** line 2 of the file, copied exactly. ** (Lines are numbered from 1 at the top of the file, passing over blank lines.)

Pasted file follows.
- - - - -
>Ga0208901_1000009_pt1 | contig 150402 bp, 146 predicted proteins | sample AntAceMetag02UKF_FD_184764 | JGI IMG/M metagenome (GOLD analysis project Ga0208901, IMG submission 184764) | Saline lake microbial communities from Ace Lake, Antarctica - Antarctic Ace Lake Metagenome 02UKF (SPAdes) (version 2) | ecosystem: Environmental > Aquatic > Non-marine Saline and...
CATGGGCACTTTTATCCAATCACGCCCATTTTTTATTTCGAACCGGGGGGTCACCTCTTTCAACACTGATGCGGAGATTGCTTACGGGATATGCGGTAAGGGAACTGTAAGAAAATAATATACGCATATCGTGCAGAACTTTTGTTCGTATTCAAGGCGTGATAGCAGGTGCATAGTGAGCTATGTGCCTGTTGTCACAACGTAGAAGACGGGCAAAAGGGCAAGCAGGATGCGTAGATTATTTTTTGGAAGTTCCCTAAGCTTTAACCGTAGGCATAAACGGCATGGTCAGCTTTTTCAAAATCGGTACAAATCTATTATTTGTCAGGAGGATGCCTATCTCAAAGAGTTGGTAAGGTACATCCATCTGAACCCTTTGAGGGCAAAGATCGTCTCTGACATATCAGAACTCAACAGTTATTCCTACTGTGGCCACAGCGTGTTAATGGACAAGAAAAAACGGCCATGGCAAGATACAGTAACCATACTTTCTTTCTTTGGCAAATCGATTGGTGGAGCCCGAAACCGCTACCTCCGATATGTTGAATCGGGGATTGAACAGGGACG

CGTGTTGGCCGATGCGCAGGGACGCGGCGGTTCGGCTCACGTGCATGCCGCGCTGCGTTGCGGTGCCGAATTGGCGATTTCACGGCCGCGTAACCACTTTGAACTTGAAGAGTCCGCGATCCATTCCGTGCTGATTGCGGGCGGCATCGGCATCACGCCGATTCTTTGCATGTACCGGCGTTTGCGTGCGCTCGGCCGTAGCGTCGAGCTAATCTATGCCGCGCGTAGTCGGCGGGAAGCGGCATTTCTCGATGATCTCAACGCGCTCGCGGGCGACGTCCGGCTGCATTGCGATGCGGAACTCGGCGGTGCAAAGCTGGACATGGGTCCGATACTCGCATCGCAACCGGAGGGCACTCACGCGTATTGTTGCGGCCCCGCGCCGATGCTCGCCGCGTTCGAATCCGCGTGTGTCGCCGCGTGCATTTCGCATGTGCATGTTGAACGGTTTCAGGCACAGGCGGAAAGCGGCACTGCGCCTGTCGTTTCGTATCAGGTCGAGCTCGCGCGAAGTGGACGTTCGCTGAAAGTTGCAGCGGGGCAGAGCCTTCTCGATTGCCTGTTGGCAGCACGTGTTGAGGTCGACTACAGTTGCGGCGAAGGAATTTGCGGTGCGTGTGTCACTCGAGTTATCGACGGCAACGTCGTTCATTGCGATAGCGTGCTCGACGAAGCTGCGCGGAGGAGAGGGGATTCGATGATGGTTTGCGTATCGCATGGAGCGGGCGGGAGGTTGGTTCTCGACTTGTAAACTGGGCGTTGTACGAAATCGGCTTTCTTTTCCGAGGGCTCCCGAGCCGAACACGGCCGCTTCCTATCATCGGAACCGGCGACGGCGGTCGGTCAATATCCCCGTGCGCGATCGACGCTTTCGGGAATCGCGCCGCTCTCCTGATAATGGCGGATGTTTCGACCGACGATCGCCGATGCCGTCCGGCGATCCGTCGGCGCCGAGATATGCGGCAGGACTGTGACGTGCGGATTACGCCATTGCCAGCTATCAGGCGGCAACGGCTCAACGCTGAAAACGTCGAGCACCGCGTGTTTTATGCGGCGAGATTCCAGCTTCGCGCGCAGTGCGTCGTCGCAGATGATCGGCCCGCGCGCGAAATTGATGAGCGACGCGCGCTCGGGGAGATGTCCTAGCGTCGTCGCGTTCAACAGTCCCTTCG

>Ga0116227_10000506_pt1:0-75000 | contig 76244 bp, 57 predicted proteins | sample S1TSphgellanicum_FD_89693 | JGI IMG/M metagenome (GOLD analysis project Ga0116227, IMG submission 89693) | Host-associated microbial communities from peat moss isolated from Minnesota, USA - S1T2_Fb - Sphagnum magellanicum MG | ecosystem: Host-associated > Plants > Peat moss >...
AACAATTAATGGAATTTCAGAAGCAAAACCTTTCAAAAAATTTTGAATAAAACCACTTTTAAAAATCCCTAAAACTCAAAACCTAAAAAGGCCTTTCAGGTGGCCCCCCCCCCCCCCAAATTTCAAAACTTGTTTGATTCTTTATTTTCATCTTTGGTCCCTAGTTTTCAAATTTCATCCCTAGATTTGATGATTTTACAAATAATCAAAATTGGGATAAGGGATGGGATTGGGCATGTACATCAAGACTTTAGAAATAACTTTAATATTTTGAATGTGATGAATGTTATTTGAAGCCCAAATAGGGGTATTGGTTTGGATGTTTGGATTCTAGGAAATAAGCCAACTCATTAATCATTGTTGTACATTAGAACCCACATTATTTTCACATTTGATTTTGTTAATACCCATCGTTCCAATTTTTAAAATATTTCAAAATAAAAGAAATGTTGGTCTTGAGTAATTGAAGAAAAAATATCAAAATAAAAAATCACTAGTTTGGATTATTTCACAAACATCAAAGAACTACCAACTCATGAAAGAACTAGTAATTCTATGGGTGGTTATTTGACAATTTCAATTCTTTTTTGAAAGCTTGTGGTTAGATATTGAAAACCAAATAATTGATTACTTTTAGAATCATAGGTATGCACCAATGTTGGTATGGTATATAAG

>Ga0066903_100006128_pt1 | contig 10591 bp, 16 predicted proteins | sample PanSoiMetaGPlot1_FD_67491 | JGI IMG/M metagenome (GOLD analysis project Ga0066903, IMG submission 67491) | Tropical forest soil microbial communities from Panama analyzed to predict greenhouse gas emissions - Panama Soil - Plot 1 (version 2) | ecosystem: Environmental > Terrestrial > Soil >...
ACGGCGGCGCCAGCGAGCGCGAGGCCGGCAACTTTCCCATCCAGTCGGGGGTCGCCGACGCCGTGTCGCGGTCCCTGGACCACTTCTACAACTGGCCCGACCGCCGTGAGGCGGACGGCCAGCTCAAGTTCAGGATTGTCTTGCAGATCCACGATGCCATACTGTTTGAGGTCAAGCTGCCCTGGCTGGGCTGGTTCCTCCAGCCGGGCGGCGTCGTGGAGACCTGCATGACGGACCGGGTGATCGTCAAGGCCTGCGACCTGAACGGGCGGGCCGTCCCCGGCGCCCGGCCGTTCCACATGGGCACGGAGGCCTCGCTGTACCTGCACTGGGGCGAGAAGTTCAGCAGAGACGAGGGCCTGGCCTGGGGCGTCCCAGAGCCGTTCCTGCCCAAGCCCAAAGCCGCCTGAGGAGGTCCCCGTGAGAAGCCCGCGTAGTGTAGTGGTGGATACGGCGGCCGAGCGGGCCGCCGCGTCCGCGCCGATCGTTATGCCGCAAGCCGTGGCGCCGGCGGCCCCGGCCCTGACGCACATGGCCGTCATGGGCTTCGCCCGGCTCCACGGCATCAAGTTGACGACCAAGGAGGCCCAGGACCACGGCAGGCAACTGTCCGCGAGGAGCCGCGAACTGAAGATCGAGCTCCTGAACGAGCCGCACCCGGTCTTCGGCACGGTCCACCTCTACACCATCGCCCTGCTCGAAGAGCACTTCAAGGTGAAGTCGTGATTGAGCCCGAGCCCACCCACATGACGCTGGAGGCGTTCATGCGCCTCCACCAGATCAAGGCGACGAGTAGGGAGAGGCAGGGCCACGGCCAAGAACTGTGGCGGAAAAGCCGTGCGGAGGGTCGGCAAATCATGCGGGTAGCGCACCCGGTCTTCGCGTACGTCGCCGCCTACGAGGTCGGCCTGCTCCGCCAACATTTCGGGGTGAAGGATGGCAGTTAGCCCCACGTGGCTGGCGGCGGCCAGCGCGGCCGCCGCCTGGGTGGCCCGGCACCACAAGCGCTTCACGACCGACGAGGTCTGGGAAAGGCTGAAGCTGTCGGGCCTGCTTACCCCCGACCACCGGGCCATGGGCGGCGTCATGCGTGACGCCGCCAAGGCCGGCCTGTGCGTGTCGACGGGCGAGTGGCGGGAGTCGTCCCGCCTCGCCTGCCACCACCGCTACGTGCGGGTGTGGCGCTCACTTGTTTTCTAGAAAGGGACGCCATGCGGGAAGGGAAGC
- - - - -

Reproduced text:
CATGGGCACTTTTATCCAATCACGCCCATTTTTTATTTCGAACCGGGGGGTCACCTCTTTCAACACTGATGCGGAGATTGCTTACGGGATATGCGGTAAGGGAACTGTAAGAAAATAATATACGCATATCGTGCAGAACTTTTGTTCGTATTCAAGGCGTGATAGCAGGTGCATAGTGAGCTATGTGCCTGTTGTCACAACGTAGAAGACGGGCAAAAGGGCAAGCAGGATGCGTAGATTATTTTTTGGAAGTTCCCTAAGCTTTAACCGTAGGCATAAACGGCATGGTCAGCTTTTTCAAAATCGGTACAAATCTATTATTTGTCAGGAGGATGCCTATCTCAAAGAGTTGGTAAGGTACATCCATCTGAACCCTTTGAGGGCAAAGATCGTCTCTGACATATCAGAACTCAACAGTTATTCCTACTGTGGCCACAGCGTGTTAATGGACAAGAAAAAACGGCCATGGCAAGATACAGTAACCATACTTTCTTTCTTTGGCAAATCGATTGGTGGAGCCCGAAACCGCTACCTCCGATATGTTGAATCGGGGATTGAACAGGGACG